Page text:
Route 66 Festival a rare opportunity for Kingman

JC AMBERLYN/Miner<BR>
Miss America 2013 Mallory Hagan and her mother visited family in Kingman for Thanksgiving and enjoyed a tour of downtown. She enjoyed the sights of Route 66, Kingman and the state. Here, she poses with a ’64 Chevy Impala in front of the Sandy Rusinko mural on the Mohave Museum of History and Art building Thursday. Mallory held the Miss America crown from January to September of this year after competing as Miss New York 2012 (the length was shortened due to pageant scheduling and location changes).

JC AMBERLYN/Miner<BR> Miss America 2013 Mallory Hagan and her mother visited family in Kingman for Thanksgiving and enjoyed a tour of downtown. She enjoyed the sights of Route 66, Kingman and the state. Here, she poses with a ’64 Chevy Impala in front of the Sandy Rusinko mural on the Mohave Museum of History and Art building Thursday. Mallory held the Miss America crown from January to September of this year after competing as Miss New York 2012 (the length was shortened due to pageant scheduling and location changes).

Note: This is the first in a series of monthly articles about Route 66 and the upcoming International Route 66 Festival - and their impact on Kingman. Local Mother Road author and expert Jim Hinckley has agreed to provide the information for these articles.

KINGMAN - There are two things Jim Hinckley hopes to see happen as a result of the upcoming International Route 66 Festival that will take place here next summer.

First, he wants the festival to create a unified sense of community in Kingman as participants work together to prepare for the massive event, which will feature a variety of activities Aug. 13-17 for a crowd that could number 10,000 or more. Second, he wants the festival to be a catalyst for future development in a city that has struggled to remain solvent during the recent economic downturn.

"I want Kingman to be a place people want to live, raise families and open businesses," said Hinckley, author of numerous books about the history and mystery of the Mother Road. "Route 66 and the festival are the gateway to that, but we can't just focus on them. We need to develop and refine Kingman's identity. History and tourism are fickle foundations to build on economically, but they can definitely be used to get people here so they can see what Kingman has to offer."

Kingman was chosen Aug. 3 as the 2014 site for the Route 66 Alliance's annual festival during this year's event in Joplin, Mo. The theme for next year is "Kingman - Crossroads of the Past & Future."

The event's activities are divided into five categories - Spiels, the speeches and meetings; Wheels, fun with cars and bikes; Meals, the food and drink; Deals, the sales emphasis; and Surreal, the concerts, exhibits, tours and contests.

New attractions recently added to the festival lineup include two award-winning film producers showcasing their latest Route 66 productions. Also, Bob "Boze" Bell will debut his new Route 66 documentary about growing up on the Mother Road in Kingman, and there will be an exhibition of Route 66 artist Bob Waldmire's original artwork. And there will be a display of the oldest operational Studebaker electric car from 1902 and a presentation by an award-winning automotive author and historian about the history of alternative energy vehicles.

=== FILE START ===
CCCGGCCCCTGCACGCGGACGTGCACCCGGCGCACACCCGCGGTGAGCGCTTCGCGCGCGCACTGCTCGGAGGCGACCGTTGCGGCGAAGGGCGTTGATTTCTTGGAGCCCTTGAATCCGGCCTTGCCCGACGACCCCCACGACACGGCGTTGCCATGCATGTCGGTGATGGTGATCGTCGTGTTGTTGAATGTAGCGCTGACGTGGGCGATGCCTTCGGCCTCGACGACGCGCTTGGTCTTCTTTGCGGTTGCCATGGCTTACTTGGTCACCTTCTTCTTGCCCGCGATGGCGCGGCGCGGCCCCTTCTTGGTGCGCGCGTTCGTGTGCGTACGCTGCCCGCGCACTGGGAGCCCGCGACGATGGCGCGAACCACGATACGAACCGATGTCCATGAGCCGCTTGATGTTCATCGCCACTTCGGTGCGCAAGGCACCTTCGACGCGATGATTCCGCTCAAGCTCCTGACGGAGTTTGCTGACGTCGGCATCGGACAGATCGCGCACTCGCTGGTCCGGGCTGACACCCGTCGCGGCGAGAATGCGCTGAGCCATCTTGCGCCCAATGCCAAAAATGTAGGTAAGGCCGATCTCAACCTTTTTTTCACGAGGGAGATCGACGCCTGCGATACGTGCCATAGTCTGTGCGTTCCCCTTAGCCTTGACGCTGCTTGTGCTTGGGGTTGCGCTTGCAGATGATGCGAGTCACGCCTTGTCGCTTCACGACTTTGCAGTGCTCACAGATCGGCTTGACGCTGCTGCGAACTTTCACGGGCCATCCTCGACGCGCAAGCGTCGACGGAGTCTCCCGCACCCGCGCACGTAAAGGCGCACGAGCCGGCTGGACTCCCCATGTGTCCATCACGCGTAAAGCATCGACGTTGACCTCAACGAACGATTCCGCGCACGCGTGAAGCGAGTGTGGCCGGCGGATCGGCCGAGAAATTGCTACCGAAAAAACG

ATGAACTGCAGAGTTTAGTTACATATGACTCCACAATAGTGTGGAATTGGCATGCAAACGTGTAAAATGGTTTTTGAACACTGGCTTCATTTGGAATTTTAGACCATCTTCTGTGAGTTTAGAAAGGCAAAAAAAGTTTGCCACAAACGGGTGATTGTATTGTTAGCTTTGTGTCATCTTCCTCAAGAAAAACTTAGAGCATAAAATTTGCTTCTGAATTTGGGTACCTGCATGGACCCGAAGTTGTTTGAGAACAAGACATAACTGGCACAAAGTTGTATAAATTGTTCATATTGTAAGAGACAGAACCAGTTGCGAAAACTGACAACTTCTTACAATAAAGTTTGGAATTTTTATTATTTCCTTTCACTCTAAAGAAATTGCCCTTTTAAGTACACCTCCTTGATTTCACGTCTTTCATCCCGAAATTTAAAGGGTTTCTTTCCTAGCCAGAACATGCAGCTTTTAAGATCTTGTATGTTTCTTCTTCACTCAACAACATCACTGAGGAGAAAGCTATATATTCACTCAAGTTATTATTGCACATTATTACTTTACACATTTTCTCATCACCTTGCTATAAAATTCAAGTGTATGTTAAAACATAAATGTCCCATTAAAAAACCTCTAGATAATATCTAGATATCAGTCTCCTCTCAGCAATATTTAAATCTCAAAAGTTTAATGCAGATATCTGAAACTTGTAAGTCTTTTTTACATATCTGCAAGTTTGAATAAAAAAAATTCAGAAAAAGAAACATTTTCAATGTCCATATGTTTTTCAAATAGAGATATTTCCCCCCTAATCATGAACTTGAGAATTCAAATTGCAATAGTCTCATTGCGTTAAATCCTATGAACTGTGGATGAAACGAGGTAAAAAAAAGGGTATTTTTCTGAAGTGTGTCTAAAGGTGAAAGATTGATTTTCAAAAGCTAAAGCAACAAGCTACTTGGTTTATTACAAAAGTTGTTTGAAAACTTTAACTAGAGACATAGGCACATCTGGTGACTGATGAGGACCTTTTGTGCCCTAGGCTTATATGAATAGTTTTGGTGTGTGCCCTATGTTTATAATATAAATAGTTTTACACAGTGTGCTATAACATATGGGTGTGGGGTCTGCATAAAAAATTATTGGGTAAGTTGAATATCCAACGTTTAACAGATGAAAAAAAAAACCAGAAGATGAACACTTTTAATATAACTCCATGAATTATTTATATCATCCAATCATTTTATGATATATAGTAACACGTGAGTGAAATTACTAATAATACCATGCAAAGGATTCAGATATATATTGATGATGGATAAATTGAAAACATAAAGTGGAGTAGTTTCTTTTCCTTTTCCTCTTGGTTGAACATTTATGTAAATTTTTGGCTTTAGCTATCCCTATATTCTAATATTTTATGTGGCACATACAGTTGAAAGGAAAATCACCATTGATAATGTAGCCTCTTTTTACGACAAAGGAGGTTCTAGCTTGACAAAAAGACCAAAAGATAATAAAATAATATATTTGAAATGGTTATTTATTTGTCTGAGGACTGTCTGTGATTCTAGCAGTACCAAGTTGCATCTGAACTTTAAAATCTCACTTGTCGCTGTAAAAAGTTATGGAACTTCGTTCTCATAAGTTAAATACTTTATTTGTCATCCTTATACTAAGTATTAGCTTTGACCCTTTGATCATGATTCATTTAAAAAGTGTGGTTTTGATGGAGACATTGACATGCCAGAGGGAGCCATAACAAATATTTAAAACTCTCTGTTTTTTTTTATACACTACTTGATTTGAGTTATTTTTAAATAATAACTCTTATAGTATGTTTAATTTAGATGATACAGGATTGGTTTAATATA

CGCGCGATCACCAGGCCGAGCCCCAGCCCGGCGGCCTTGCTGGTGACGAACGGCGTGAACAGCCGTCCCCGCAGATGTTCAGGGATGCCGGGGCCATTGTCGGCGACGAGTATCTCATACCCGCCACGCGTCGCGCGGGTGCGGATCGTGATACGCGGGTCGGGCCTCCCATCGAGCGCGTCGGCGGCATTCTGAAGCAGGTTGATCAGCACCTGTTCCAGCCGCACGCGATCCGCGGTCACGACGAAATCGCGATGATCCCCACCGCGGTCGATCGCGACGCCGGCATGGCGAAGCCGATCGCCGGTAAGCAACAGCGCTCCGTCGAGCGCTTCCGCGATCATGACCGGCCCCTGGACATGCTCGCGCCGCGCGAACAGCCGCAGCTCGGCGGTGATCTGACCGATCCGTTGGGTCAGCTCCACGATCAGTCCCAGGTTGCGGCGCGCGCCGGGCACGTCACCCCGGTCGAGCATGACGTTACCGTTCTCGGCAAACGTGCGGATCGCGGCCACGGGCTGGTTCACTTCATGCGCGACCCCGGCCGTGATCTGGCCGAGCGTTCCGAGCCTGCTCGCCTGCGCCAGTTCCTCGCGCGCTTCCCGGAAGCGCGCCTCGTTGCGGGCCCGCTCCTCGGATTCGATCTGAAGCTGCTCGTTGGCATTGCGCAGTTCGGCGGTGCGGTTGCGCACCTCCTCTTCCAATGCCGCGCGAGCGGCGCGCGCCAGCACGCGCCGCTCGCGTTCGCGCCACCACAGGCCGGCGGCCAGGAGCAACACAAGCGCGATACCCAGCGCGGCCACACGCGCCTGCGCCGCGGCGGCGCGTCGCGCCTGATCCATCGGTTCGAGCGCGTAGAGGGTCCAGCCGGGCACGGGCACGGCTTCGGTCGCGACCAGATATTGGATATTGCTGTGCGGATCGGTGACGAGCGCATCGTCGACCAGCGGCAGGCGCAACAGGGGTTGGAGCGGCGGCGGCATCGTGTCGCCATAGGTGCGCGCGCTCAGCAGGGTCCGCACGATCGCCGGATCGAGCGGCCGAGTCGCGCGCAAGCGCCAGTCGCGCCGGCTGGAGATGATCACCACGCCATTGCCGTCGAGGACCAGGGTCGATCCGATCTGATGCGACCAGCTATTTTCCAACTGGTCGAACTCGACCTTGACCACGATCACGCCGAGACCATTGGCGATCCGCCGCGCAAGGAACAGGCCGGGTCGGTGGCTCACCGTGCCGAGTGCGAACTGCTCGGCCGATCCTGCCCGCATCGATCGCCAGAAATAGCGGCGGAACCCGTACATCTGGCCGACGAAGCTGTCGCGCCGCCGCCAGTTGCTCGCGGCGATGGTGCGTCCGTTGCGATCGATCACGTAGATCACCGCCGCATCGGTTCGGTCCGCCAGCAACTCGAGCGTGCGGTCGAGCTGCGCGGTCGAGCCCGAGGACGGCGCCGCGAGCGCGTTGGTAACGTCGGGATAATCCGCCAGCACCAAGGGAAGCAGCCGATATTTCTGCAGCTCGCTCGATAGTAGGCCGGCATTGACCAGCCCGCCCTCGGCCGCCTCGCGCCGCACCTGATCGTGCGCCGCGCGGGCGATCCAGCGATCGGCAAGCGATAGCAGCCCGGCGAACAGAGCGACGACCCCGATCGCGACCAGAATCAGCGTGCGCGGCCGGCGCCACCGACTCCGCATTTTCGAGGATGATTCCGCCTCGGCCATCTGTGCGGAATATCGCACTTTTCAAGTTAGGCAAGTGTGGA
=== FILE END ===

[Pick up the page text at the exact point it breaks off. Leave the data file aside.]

But what Kingman has to offer after the festival ends, said Hinckley, is even better. Those benefits are the beauty of the Hualapai Mountains, close proximity to Grand Canyon National Park, excellent bicycle trails, a wide variety of climates within 50 miles of the city, the nearby Havasupai Indian Reservation, a World War II museum and gunnery range, and a long history of celebrities visiting and films shot here. The city also boasts a direct, 36-hour Amtrak train route between Chicago and Kingman.

Hinckley is quick to acknowledge the importance of using Route 66 and the festival to whet visitors' appetites. Last month, he was one of 150 people worldwide attending an exclusive Route 66 summit in Anaheim, Calif., sponsored by World Monuments Fund, an organization dedicated to saving the world's treasured places. The meeting explored whether the highway could continue to function as a cultural, recreational and economic tool for the eight states the route passes through. Route 66 stretches 2,000 miles from Chicago to Santa Monica, Calif.

The summit followed on the publication of an economic impact study completed in 2012 detailing the importance of heritage tourism and historic preservation along Route 66 as a contributor to local, state and national economies. The study was done by Rutgers University, The State University of New Jersey, the U.S. National Park Service Route 66 Corridor Preservation Program and World Monuments Fund.

The study showed that tourists spend $38 million annually in communities along the Mother Road. Preservation programs and museums add about $94 million in annual investments, about 2,400 jobs are created annually and economic activities directly related to the route add about $127 million annually to the Gross Domestic Product. In other words, the study noted, the preservation of the highway and the revitalization of its communities are key to creating jobs and increasing economic growth.

"We can showcase all that we have available in and around Kingman at the festival," said Hinckley. "This area has some of the greatest undeveloped tourism possible on Route 66 today. We don't want to be myopic and focus only on Route 66. Kingman is too multi-faceted for that. But we can do so many things for the city because of this festival. It's really a win-win situation."

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